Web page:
By Aaron Robles
On Sunday July 24, 2017, a semi-truck driver stopped in a Walmart parking lot in San Antonio, Texas, to inspect the contents of his trailer. As he lifted the latch to the rear door and opened the container, he found a dreadful scene- scores of immigrants dying of heat exhaustion.
Earlier that day, smugglers had tightly packed about 200 immigrants into the trailer, assuring them that the air-conditioning system would keep them cool.
The system failed, however, leaving at least eight of the immigrants dead, 30 hospitalized and others with irreversible brain damage from heat stroke. Immediately following his discovery, the driver was arrested and charged with transporting people who are in the country illegally.
For many Americans, the immediate visceral reaction to this tragedy was profound sadness for the victims and their families.
For lawmakers, their response should be sensible immigration reform that is fiscally sound and supplies low-skilled immigrants with safe and legal avenues for working in America.
Unfortunately, current US immigration law achieves none of these objectives. The Immigration and Naturalization Act (INA), the body of law governing immigration policy, is a complex statutory scheme that caps annual immigration at around 700,000, gives preference to the reunification of families, admits immigrants with valuable vocational skills and protects refugees.
But INA does not provide a legitimate avenue for low-skilled immigrants to work in the US, making the San Antonio incident another example of how the statute places undue fiscal burden on the government, and fails low-skilled workers who come to the US for valid employment opportunities.
While there is debate regarding the extent, illegal immigration has a direct impact on government income and expenditure. Using data collected by the US government, the Heritage Foundation found that federal and state governments spend $24,721 per year on benefits and services to illegal immigrant households, but collects only $10,344 in taxes from those same homes. This produces a deficit of $14,387, mostly attributed to the untaxed income of illegal immigrants.
The balance sheets of border states are especially impacted by illegal immigration. According to Arizona’s state treasurer, the state loses up to $2.5 billion per year to illegal border crossings, mostly related to direct costs like incarceration and education, and peripheral expenses like higher car insurance due to stolen vehicles and hit-and-runs.
Other analysts, however, arrive at a different conclusion, stating that contributions by low-skilled immigrants benefit the US economy, mostly in ways that go unnoticed. According to the Immigration Policy Center, illegal immigrants expand the economy and perform jobs that otherwise would not be filled by Americans. This not only contributes to economic growth, but fills important jobs in industries like agriculture and construction.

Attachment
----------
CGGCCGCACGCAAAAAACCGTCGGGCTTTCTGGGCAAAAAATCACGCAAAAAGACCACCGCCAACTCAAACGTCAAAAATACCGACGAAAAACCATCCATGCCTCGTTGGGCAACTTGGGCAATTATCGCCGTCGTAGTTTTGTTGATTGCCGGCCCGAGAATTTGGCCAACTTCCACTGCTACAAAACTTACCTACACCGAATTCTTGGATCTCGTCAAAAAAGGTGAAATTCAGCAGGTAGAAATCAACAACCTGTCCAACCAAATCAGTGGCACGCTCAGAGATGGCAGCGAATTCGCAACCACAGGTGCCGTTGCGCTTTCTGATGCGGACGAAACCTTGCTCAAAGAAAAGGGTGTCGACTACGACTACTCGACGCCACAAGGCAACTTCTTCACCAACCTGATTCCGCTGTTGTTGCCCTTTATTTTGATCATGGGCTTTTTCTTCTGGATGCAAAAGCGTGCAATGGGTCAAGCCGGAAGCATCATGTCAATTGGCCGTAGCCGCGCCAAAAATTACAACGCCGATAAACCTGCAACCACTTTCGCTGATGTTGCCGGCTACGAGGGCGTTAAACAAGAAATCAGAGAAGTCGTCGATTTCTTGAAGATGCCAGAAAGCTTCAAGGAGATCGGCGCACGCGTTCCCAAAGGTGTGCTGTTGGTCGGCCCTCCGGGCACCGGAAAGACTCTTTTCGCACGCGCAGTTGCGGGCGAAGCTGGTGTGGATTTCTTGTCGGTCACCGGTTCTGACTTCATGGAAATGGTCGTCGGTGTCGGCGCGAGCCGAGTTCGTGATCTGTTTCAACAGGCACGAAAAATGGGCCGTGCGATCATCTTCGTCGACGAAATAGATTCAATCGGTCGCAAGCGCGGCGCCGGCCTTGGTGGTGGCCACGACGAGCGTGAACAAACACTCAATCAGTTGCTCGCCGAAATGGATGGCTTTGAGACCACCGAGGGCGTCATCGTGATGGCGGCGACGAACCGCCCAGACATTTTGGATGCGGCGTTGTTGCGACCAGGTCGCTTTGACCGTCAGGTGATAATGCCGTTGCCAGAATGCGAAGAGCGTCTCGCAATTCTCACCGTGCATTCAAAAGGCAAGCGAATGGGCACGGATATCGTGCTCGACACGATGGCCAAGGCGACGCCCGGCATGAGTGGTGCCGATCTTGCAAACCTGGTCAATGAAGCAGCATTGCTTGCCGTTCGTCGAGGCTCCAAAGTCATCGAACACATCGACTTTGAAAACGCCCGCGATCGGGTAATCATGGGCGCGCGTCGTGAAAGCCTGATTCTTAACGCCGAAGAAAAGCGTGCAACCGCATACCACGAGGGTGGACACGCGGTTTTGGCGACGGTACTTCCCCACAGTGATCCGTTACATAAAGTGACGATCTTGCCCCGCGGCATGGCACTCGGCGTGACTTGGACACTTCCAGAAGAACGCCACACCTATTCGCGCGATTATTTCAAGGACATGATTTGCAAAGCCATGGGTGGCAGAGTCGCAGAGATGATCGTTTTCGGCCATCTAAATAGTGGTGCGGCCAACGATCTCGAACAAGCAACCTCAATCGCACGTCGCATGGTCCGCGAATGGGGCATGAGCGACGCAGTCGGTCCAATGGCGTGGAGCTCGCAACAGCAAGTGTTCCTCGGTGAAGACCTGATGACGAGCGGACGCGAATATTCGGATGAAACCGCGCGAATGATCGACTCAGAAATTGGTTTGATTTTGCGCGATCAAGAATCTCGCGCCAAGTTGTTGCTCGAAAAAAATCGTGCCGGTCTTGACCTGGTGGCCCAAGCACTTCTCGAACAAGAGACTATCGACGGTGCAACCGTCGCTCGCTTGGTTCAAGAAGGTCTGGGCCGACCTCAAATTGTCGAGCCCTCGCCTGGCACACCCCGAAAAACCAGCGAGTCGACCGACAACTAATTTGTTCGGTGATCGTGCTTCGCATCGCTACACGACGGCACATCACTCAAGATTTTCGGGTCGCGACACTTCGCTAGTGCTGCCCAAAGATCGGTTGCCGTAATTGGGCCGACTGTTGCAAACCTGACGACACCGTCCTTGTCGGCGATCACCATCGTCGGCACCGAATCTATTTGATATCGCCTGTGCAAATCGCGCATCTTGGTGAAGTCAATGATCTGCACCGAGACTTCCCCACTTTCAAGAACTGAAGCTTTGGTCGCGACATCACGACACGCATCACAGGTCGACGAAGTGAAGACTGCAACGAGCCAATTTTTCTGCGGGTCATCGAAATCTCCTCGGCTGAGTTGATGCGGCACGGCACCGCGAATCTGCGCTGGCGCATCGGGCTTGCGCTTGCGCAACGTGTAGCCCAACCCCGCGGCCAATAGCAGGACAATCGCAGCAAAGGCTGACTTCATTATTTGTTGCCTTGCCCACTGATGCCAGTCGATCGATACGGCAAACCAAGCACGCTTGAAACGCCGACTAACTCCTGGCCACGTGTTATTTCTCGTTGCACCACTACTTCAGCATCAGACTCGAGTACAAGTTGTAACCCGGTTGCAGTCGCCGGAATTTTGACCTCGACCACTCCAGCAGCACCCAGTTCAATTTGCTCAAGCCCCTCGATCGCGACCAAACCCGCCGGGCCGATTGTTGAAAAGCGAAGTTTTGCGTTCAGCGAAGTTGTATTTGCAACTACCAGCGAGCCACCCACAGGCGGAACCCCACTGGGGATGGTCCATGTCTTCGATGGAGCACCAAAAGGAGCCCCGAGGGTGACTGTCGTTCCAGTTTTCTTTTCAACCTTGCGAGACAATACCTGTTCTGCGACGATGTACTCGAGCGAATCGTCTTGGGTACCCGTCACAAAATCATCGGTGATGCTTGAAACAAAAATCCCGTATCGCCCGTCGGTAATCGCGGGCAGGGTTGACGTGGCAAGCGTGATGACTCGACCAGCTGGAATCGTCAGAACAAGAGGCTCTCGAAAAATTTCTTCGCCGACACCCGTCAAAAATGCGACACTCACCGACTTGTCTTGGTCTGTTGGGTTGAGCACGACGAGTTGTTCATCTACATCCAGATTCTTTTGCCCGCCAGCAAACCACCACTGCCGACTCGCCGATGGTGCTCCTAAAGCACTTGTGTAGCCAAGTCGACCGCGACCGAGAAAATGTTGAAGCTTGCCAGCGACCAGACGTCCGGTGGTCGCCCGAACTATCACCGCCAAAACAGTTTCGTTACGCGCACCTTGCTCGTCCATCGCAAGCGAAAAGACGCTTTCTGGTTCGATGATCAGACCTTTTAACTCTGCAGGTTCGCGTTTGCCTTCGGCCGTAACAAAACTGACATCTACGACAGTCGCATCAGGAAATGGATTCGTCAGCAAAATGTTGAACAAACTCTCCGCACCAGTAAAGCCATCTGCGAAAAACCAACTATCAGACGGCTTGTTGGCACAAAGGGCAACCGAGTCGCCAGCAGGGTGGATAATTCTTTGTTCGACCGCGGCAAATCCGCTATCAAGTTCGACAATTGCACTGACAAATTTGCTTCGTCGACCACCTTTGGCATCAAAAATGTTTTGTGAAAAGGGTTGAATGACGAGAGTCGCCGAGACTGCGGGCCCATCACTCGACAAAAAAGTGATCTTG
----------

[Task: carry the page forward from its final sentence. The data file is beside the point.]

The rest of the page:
While both arguments are valid, reform that allows low-skilled immigrants to legally enter American society is fiscally prudent. For example, the Heritage Foundation includes data showing tax revenue deficits for all US households with less than a college education, but surpluses for college graduates. This shows that citizenship status is not indicative of how much a person contributes to government coffers, rather lack of training and education produces a greater threat to government solvency.
That said, a pathway to citizenship for low-skilled immigrants can alleviate spending deficits by affording them access to educational and job-training opportunities that improve their lifetime earning potential. In turn, they have a chance to move into higher income brackets, and contribute more to the government than they receive. This creates budget surpluses and expands the economy at the same time.
But the real lesson from San Antonio is the need to protect vulnerable immigrants from the malicious actors that comprise the human-smuggling world. This means creating a system that recruits and documents low-skilled laborers, offering them temporary work visas that guarantee the same rights and privileges held by US citizens.
This type of immigration reform would accomplish two objectives. First, it would eliminate the market for smugglers and abusive human-trafficking chains, as low-skilled workers could simply apply for visas and legal passage to the US. Secondly, as documented visa holders, the workers would pay all taxes required of regular citizens, helping reduce deficits related to illegal immigration.
Every so often, an incident with the magnitude of the San Antonio tragedy raises awareness for immigration reform. But it is beyond doubt that on daily basis illegal immigrants are smuggled into the US, sometimes in reprehensible conditions, to perform low-skilled labor that Americans rely upon.
So, while it makes fiscal sense to reform our immigration laws, it is also morally imperative that we create a safe avenue of passage for foreign workers who contribute more to our country than they take away.
Aaron Robles is a teacher and graduate student living in Oakland, California. He holds a BA in Political Science from San Francisco State University, a law degree from Golden Gate University School of Law, and is currently pursing a Masters of Arts in Teaching from the University of Southern California. Aaron’s professional experience includes legal clerkships in environmental and employment law, as well as a congressional internship with a sitting United States Senator. This piece was originally published on Aaron’s own blog which assumes a centrist viewpoint on politics, policy and culture.
Cover image by Matthew Peoples under CC license.